Be clear on DokdoIt has been revealed that the U.S. Board on Geographic Names in August last year decided to change the classification of not only the Dokdo islets but also several other disputed areas to “undesignated sovereignty.” But the board changed only Dokdo’s classification on its Web site.
The board decided not to categorize the Kuril Islands, whose ownership is disputed by Russia and Japan, as Russian territory anymore. The same is true for the Senkaku Islands, which are now controlled by Japan but also claimed by China. However, on the BGN’s Web site, these areas are still categorized as Russia’s and Japan’s territory, respectively. The U.S. double standard and decision to ignore Korea has been revealed.
As Korea raised questions about why the board erased information saying the Dokdo islets are Korean territory, the BGN explained that it sorted out its database to match the government’s 1977 policy to call the islets the Liancourt Rocks. The U.S. Department of State also said that it was not that the BGN changed its stance but that it tried to be consistent. But the recent revelation proved that these excuses were made in an attempt to calm Korea’s resistance. This is truly disappointing.
It is unclear whether the U.S. board will also post changes on sovereignty of other disputed areas. Even if it does, Koreans will still have many questions. The first is why the U.S. body acted only on the Dokdo case. If it wanted to sort out its database it would have been more efficient to handle all disputed areas at once. After doing nothing about it for 30 years, the board suddenly made this move and yet it doesn’t give any clear explanation of why.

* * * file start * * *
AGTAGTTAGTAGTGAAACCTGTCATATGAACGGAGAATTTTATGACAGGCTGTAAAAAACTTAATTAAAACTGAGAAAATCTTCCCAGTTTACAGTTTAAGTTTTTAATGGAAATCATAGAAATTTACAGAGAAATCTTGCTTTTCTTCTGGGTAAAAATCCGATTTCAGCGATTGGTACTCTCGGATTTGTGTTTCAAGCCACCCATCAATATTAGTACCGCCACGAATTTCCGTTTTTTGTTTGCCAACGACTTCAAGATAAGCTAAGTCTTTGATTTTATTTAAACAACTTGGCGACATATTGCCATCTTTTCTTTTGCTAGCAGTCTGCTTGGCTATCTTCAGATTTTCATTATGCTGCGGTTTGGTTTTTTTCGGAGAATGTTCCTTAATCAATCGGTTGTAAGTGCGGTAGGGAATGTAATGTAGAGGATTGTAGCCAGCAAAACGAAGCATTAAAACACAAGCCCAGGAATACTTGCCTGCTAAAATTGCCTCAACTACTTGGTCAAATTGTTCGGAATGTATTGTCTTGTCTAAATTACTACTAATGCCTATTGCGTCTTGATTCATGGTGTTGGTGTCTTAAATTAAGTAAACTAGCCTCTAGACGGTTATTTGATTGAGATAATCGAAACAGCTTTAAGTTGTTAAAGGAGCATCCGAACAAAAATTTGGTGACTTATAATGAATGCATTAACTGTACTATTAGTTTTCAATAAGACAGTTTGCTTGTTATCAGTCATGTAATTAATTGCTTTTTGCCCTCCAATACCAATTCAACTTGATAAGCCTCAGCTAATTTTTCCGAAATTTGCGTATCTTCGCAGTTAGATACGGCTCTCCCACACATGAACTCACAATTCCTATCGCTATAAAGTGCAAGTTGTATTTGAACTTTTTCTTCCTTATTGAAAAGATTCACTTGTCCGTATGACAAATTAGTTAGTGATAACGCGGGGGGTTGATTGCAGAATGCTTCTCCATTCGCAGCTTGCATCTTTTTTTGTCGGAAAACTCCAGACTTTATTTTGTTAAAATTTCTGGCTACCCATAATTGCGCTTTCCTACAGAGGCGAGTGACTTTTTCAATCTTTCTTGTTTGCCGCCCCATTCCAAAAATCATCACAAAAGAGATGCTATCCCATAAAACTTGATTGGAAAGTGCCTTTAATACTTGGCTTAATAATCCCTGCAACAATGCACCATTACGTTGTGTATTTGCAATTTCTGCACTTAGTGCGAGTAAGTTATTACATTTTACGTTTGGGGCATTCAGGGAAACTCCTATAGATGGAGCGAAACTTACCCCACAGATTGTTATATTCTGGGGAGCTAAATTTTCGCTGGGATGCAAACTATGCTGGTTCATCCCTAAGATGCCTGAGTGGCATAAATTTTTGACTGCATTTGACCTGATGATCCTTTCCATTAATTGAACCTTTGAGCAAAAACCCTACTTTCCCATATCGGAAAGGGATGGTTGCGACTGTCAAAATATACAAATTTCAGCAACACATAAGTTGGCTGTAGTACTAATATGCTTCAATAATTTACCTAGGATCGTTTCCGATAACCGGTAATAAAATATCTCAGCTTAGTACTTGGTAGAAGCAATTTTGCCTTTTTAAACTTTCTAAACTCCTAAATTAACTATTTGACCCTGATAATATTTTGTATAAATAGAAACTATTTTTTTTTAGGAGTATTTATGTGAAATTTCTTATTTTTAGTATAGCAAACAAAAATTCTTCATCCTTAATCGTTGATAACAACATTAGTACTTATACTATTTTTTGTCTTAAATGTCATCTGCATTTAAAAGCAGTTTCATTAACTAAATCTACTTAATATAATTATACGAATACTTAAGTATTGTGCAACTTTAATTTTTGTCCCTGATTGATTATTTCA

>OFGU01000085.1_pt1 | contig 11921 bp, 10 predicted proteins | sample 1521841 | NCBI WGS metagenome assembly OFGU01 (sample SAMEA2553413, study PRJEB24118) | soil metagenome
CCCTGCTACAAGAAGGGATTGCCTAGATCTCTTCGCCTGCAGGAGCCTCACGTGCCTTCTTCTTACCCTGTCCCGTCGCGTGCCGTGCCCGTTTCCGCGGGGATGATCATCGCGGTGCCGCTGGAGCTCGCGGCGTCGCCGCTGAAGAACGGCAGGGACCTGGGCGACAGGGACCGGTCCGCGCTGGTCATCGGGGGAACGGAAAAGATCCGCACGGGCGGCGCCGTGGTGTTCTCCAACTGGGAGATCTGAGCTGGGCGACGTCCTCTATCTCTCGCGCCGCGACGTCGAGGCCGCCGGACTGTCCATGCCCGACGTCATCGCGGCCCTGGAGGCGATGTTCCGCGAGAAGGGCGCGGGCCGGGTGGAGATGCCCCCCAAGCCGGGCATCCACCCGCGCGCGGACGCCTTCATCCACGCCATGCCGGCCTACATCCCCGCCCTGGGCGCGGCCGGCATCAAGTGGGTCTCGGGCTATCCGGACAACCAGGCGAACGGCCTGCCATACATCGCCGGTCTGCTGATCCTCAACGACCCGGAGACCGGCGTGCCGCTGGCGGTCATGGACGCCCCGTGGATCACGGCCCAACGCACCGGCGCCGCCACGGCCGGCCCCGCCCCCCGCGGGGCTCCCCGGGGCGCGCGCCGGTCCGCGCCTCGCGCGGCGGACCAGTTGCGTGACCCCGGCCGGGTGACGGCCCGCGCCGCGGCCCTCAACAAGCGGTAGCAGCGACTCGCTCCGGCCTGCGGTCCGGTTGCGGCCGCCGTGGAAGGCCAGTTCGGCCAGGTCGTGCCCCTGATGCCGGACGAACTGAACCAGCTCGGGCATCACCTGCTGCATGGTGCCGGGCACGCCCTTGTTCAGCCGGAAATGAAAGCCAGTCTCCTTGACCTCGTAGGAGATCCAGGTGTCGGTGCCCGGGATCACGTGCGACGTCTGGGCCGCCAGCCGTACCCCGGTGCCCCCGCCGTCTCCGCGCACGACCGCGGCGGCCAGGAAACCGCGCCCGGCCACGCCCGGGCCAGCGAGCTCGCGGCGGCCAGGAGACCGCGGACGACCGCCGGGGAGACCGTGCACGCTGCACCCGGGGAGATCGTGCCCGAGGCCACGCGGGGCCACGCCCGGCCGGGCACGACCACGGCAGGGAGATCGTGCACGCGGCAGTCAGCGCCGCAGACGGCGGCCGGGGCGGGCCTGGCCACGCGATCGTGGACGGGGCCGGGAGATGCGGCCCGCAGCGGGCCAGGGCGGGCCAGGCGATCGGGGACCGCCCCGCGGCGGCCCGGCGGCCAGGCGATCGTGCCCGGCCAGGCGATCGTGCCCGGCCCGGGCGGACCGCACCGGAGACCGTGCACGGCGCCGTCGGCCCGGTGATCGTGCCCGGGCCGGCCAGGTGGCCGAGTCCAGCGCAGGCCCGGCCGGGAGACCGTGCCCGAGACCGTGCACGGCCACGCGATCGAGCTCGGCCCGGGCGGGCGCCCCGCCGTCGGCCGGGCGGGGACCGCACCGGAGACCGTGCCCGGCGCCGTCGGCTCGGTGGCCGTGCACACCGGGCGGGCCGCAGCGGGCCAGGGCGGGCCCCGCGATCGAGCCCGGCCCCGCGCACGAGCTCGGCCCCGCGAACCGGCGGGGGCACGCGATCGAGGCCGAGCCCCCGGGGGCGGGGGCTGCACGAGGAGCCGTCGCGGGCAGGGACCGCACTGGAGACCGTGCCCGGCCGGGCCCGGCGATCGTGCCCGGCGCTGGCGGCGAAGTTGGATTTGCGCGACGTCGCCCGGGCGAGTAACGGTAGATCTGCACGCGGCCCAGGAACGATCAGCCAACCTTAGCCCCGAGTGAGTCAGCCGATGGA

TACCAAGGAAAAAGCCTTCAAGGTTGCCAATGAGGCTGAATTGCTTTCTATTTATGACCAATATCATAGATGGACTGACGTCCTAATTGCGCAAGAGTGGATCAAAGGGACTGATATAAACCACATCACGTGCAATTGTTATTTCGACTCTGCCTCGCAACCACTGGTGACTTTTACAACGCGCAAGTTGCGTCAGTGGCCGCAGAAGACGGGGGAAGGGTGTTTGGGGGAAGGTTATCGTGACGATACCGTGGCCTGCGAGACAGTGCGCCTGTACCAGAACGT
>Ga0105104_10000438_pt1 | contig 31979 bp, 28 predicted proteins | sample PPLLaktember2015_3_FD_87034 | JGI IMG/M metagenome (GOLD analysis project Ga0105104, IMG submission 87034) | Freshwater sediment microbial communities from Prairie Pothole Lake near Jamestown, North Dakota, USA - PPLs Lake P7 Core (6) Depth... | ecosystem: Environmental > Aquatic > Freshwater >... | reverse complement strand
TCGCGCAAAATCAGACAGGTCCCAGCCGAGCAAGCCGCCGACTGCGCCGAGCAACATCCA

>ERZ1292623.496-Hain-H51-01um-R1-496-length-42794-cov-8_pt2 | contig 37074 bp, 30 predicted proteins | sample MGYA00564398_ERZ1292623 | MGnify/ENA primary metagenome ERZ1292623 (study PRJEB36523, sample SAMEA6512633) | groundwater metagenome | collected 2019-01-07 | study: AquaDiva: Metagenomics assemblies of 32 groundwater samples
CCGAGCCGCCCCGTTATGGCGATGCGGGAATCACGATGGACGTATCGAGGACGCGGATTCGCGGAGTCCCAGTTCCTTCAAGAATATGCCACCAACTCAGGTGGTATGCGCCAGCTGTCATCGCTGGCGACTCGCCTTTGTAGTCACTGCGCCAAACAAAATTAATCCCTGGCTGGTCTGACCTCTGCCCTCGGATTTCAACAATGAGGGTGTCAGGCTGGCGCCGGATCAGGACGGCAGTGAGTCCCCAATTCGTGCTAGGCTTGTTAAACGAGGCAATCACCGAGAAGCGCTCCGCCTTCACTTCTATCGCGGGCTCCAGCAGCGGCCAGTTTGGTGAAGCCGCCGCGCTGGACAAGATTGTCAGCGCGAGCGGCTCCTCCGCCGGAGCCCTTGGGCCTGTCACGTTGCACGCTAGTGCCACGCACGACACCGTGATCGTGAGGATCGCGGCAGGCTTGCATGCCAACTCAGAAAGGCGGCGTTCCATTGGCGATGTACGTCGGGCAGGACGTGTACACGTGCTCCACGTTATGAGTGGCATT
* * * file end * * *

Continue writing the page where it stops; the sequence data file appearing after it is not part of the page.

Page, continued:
It is an open question whether the U.S. board will change the classification of other disputed areas, such as the Kuril Islands and the Senkaku Islands, as a follow-up measure. Even if this happens, our demand will not be met as we don’t have any interest in the Kuril Islands or the Senkaku Islands. Our demand is that the Dokdo islets be clearly defined as Korean territory.
We have no intention to ask for the U.S. to side with Korea over the Dokdo issue. We just want it to have a clear and unbiased perception about the history and reality of our islets.
The United States should abandon its vague attitude, saying it is neutral when in reality, it is not. The United States should be aware that it is thoughtless to decide a matter regarding another country’s territory without any consultation with that country.
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